Geek News: Latest Technology, Product Reviews, Gadgets and Tech Podcast News for Geeks


Philips Hue and IFTTT

Posted by Andrew at 3:48 AM on January 2, 2014

Hue Personal Wireless LightingIn my first post on Philips Hue, I referred to “The Internet of things” where normally dumb devices such as fridges and washing machines are connected to the network. Having a washing machine with an IP address may mean that I can check whether the spin cycle has finished without getting out of my chair, but the real value of the internet of things comes when the devices start communicating among themselves. Not in a nefarious SkyNet way, but in a more practical sense: the washing machine counts the number of washes and when the soap is getting low, automatically orders your preferred brand from your preferred grocery service.

Obviously, it’s going to take a little while until this is a reality, but the web site IFTTT is beginning to show what is possible as more and more services are on-line and cloud-based. IFTTT is an abbreviation of “IThis, Then That” and reflects what IFTTT can do. It automates “If something happens, then I want that to happen”. In IFTTT-speak, a trigger on a channel generates an action on another (or the same) channel. A channel is typically an on-line or cloud-based service such as Twitter, Dropbox, Gmail, Evernote or Weather. An example of what could happen is, “If I get a tweet on Twitter, copy it to Evernote” or “Every morning at 7.00 am, text me the weather forecast”. These are recipes, as IFTTT calls them, and there’s a large range of them already cooked up on the IFTTT web site.

It’s at this point in the story that Philips Hue comes in as a channel on IFTTT, which means that the lights in your home can be controlled by external events via the recipes on IFTTT. Here are some examples of recipes already available; at sunset, turn on the lights; when it’s freezing outside, turn the lights blue; when you receive an email from a particular person, blink the links; when the stockmarket closes down, turn the lights red. Some recipes are perhaps more useful than others, but the range of channels means that there’s tremendous flexibility. There are currently 77 channels on IFTTT and you can browse by channel, so it’s easy to see all the recipes that involve Philips Hue.

Setting up your Hue to work with IFTTT is two step process but it only has to be done once. The first step is to register with the Philips Hue website and allow the site to access the bridge unit within your home. Once you’ve done this and have a username and password, you can control your lights from outside your home using the Hue app on your smartphone too, so it’s probably something that most Hue owners have already done.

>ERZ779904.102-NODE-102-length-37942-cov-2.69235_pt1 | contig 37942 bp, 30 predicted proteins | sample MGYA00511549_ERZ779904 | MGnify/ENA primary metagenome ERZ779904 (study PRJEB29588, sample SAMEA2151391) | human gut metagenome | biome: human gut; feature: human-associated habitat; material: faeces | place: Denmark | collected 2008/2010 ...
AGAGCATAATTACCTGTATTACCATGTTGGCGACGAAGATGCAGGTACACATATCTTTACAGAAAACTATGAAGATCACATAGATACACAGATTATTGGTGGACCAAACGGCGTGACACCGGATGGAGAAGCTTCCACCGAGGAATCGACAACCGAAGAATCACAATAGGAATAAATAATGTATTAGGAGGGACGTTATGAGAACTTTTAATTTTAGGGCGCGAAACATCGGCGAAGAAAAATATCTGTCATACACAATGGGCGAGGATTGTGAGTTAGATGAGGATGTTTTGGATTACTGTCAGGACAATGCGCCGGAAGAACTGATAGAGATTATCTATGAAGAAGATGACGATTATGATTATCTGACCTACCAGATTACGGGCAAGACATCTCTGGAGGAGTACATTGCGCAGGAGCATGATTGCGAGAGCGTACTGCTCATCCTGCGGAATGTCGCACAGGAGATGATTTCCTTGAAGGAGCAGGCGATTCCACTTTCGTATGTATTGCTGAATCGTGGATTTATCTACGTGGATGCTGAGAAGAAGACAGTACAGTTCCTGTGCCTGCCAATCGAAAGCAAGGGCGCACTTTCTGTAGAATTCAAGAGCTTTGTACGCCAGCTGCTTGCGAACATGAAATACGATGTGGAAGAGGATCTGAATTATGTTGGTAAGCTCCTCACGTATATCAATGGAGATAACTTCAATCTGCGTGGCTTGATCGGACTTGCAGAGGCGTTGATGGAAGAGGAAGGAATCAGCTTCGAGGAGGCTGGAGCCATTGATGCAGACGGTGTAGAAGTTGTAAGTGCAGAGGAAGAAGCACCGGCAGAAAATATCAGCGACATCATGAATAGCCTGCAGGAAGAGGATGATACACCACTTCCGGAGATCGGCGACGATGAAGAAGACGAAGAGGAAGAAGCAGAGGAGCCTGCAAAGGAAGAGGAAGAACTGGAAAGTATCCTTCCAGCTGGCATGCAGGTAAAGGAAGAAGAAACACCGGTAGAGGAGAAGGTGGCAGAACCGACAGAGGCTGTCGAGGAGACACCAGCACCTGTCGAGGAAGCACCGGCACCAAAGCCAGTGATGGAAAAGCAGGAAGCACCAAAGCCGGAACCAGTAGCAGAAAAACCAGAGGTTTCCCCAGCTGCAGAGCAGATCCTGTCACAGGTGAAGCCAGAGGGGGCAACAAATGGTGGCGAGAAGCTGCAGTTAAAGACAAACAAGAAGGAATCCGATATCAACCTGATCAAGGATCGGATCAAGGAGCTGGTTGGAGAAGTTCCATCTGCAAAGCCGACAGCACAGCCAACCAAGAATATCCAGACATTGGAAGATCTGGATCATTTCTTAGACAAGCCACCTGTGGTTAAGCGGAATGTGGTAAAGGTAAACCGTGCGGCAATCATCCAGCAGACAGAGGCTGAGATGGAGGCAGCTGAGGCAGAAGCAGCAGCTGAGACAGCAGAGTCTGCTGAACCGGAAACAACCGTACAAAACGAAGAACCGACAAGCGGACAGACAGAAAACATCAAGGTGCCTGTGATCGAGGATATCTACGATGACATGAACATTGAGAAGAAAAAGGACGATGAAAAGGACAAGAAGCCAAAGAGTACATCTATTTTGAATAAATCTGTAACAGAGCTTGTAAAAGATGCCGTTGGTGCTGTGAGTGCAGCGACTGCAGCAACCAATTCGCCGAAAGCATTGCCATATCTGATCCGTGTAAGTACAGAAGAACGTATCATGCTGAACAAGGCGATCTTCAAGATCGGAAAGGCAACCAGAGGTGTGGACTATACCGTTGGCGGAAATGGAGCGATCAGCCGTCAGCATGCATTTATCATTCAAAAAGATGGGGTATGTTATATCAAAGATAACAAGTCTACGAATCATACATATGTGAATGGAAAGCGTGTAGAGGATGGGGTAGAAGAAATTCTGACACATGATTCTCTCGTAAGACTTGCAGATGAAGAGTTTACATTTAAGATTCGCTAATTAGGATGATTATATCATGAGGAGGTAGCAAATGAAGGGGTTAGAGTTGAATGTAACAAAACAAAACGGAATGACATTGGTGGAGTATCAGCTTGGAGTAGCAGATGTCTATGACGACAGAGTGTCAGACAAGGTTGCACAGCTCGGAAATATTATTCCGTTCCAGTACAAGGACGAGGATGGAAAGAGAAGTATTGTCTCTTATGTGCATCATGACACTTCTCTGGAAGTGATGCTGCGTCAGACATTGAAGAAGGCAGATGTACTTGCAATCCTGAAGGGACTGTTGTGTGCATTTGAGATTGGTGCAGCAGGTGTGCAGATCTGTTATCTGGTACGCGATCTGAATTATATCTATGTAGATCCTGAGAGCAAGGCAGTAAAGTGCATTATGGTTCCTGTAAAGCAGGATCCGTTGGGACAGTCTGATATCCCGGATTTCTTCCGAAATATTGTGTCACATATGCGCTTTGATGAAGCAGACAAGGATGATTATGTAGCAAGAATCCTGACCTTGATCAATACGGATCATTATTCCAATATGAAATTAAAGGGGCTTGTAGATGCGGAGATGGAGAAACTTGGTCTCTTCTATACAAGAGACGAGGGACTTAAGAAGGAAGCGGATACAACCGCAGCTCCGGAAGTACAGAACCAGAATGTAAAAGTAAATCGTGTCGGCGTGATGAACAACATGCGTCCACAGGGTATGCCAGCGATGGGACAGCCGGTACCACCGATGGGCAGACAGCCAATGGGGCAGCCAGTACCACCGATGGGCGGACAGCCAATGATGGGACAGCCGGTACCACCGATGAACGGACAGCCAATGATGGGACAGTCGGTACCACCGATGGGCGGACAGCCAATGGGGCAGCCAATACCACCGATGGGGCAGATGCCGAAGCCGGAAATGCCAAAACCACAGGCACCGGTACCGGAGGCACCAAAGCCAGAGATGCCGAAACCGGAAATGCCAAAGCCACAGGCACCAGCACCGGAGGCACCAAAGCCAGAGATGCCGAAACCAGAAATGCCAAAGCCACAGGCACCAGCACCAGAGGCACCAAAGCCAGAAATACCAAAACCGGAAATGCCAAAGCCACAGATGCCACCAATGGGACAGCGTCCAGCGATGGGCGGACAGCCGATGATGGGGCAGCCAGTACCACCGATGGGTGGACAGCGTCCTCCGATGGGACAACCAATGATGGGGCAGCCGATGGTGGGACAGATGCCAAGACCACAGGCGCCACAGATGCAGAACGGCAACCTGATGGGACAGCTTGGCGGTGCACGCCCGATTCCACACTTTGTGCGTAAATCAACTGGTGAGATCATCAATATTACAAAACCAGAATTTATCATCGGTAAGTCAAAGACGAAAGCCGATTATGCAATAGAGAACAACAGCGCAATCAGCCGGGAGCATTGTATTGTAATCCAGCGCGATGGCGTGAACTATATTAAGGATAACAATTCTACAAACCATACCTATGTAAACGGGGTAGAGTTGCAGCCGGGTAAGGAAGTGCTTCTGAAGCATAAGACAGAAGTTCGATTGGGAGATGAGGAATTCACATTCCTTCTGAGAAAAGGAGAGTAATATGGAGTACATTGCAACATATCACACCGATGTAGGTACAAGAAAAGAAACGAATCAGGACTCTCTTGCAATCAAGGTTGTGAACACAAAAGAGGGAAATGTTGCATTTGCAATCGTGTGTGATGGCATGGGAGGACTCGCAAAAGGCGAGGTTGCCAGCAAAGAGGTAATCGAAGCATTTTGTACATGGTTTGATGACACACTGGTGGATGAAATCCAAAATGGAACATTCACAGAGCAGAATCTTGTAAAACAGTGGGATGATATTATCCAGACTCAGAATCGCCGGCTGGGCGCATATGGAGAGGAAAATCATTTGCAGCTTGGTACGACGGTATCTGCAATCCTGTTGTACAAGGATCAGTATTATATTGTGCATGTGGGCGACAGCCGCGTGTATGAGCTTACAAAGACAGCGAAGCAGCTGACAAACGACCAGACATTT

Back at IFTTT, the second step is then to activate your Hue channel. You’ll need to supply your Hue username and password, and authorise IFTTT to access your account.

Activate Hue

Now I’m going reuse a recipe that someone else has already created. In this instance, I’m going to flash the lights when I receive an email with the latest GNC podcast. I’ve already activated my Gmail channel.

Gmail to Hue

All I have to do is put in the email address - geeknews at gmail.com - and any time I get an email from Todd, the lights flash. This is the basic recipe; there are others that use keywords or other information likely to be in an email. If I want to, I can choose one particular light or all of them. Once the information is typed in and the recipe has been activated, all I have to do is sit back and wait for the latest podcast email to come in. Blink, blink.

That’s it. All pretty straightforward. If you are more adventurous, you can delve deeper into the recipes to customise them to your needs but there are plenty on IFTTT to get you started and provide inspiration. Philips Hue aside, the insight into the possibilities of the “Internet of things” is incredible.

I hope you have enjoyed this short series of articles on Philips Hue. It’s the first time that I’ve done this kind of short serial, so I’d welcome feedback in the comments on whether to actively search out similar opportunities.

Thanks again to Philips for the loan of the Hue Personal Wireless Lighting System.

Atari 2600, Colecovision Comes to the Internet Archive

Posted by J Powers at 10:13 AM on December 28, 2013

xenophobeThe Internet Archive is a database of websites, media and more to try and preserve the past. The archive houses a lot of content you might not be able to find otherwise. Now you can add arcade games to the list as the Internet Archive is bringing console gaming to your computer.

The archive has added 70′s and 80′s video games from Atari, Colecovision, and Magnavox Odyssey. It’s part of Archive.org’s Console Living Room. The games currently don’t have sound, but Archivist Jason Scott stated that will be added shortly.

Don’t throw away your MAME console just yet. The archived games are only home-console versions. So Pac Man and Donkey Kong will look and run like your Atari 2600 system version.

Still, there were a lot of games I played a lot in my younger days which never went past those gaming systems. These games on the archive fell into disarray, which puts the game into a grey area – legally. Tablets and smartphones can run these emulated games, which can bring new life into what we played as kids.

Now if you’ll excuse me, I just have to find that one game I played on the Coleco as a kid but don’t remember the name…

 

Posting a Negative Review Could Harm You

Posted by JenThorpe at 7:05 PM on December 9, 2013

b1keyboard02What happens when you receive bad customer service? For many people, the answer to that question is that they go online and post a negative review of the company that treated them badly. It turns out that, in at least some cases, doing so can result in harm to the person who posted the negative review.

KUTV.com and CNN both have written about a situation where a woman was fined by a company that she wrote a negative review about. One might consider it a cautionary tale about what can happen if you don’t read the fine print (or if you end up dealing with a less than honest company).